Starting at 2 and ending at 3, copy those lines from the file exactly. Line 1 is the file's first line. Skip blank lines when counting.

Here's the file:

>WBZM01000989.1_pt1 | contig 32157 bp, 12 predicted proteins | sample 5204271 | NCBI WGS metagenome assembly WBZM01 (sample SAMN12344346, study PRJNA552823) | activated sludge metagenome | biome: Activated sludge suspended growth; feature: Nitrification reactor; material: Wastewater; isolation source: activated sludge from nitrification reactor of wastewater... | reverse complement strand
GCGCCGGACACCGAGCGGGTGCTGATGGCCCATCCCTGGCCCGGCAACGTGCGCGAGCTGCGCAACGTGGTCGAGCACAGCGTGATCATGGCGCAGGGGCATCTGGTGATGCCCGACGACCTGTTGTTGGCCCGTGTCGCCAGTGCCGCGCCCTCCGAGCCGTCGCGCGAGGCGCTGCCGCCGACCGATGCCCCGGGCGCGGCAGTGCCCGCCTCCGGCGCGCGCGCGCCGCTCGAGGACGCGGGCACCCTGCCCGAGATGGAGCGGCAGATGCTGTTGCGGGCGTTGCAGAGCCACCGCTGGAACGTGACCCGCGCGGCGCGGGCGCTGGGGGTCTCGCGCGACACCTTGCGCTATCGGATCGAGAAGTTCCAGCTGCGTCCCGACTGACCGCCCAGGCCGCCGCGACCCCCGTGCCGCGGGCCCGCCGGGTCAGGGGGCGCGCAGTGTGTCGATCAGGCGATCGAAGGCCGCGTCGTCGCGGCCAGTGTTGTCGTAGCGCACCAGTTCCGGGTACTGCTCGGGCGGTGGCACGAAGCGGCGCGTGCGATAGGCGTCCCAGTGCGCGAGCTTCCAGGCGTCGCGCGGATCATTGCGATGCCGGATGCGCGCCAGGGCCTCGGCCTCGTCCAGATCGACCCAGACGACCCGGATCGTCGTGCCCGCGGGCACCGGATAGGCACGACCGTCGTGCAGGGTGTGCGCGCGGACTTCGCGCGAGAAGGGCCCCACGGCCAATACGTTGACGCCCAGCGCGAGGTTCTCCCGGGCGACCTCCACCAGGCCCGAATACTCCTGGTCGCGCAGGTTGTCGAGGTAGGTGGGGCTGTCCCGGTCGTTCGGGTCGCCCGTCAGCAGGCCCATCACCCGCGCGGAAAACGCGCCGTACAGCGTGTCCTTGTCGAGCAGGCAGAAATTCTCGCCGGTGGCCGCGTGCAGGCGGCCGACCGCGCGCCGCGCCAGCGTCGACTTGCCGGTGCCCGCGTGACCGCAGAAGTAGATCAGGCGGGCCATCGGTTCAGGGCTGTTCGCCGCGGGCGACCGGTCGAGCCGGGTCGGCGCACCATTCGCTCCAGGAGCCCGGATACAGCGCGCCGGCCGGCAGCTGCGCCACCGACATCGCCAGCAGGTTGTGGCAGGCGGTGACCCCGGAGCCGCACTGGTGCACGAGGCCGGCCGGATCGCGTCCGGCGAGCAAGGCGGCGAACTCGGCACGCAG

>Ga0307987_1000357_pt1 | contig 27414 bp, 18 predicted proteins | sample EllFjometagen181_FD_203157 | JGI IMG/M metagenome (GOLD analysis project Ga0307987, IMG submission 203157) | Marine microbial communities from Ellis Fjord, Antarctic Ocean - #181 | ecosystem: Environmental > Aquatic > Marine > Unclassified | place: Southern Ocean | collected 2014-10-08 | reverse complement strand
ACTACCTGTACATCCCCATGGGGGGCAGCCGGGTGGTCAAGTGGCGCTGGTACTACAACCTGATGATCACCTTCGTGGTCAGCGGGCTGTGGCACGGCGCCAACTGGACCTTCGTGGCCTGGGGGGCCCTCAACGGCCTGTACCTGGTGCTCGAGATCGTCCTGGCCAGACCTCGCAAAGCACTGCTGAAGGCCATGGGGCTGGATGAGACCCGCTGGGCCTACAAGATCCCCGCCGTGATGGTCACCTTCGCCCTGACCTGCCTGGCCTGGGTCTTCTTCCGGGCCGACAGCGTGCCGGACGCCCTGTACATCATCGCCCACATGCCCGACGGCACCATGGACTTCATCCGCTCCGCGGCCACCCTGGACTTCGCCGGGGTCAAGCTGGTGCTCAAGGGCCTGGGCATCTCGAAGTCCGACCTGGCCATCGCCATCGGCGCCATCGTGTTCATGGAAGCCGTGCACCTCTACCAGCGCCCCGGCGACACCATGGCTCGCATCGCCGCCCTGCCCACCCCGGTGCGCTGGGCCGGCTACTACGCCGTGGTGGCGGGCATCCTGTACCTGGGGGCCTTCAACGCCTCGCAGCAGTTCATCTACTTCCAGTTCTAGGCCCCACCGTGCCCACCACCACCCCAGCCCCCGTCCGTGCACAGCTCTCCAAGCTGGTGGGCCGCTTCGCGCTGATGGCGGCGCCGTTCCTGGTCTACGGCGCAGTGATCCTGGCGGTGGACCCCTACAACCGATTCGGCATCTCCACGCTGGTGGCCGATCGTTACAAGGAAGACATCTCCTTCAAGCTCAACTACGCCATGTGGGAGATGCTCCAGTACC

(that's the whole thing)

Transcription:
GCGCCGGACACCGAGCGGGTGCTGATGGCCCATCCCTGGCCCGGCAACGTGCGCGAGCTGCGCAACGTGGTCGAGCACAGCGTGATCATGGCGCAGGGGCATCTGGTGATGCCCGACGACCTGTTGTTGGCCCGTGTCGCCAGTGCCGCGCCCTCCGAGCCGTCGCGCGAGGCGCTGCCGCCGACCGATGCCCCGGGCGCGGCAGTGCCCGCCTCCGGCGCGCGCGCGCCGCTCGAGGACGCGGGCACCCTGCCCGAGATGGAGCGGCAGATGCTGTTGCGGGCGTTGCAGAGCCACCGCTGGAACGTGACCCGCGCGGCGCGGGCGCTGGGGGTCTCGCGCGACACCTTGCGCTATCGGATCGAGAAGTTCCAGCTGCGTCCCGACTGACCGCCCAGGCCGCCGCGACCCCCGTGCCGCGGGCCCGCCGGGTCAGGGGGCGCGCAGTGTGTCGATCAGGCGATCGAAGGCCGCGTCGTCGCGGCCAGTGTTGTCGTAGCGCACCAGTTCCGGGTACTGCTCGGGCGGTGGCACGAAGCGGCGCGTGCGATAGGCGTCCCAGTGCGCGAGCTTCCAGGCGTCGCGCGGATCATTGCGATGCCGGATGCGCGCCAGGGCCTCGGCCTCGTCCAGATCGACCCAGACGACCCGGATCGTCGTGCCCGCGGGCACCGGATAGGCACGACCGTCGTGCAGGGTGTGCGCGCGGACTTCGCGCGAGAAGGGCCCCACGGCCAATACGTTGACGCCCAGCGCGAGGTTCTCCCGGGCGACCTCCACCAGGCCCGAATACTCCTGGTCGCGCAGGTTGTCGAGGTAGGTGGGGCTGTCCCGGTCGTTCGGGTCGCCCGTCAGCAGGCCCATCACCCGCGCGGAAAACGCGCCGTACAGCGTGTCCTTGTCGAGCAGGCAGAAATTCTCGCCGGTGGCCGCGTGCAGGCGGCCGACCGCGCGCCGCGCCAGCGTCGACTTGCCGGTGCCCGCGTGACCGCAGAAGTAGATCAGGCGGGCCATCGGTTCAGGGCTGTTCGCCGCGGGCGACCGGTCGAGCCGGGTCGGCGCACCATTCGCTCCAGGAGCCCGGATACAGCGCGCCGGCCGGCAGCTGCGCCACCGACATCGCCAGCAGGTTGTGGCAGGCGGTGACCCCGGAGCCGCACTGGTGCACGAGGCCGGCCGGATCGCGTCCGGCGAGCAAGGCGGCGAACTCGGCACGCAG

>Ga0307987_1000357_pt1 | contig 27414 bp, 18 predicted proteins | sample EllFjometagen181_FD_203157 | JGI IMG/M metagenome (GOLD analysis project Ga0307987, IMG submission 203157) | Marine microbial communities from Ellis Fjord, Antarctic Ocean - #181 | ecosystem: Environmental > Aquatic > Marine > Unclassified | place: Southern Ocean | collected 2014-10-08 | reverse complement strand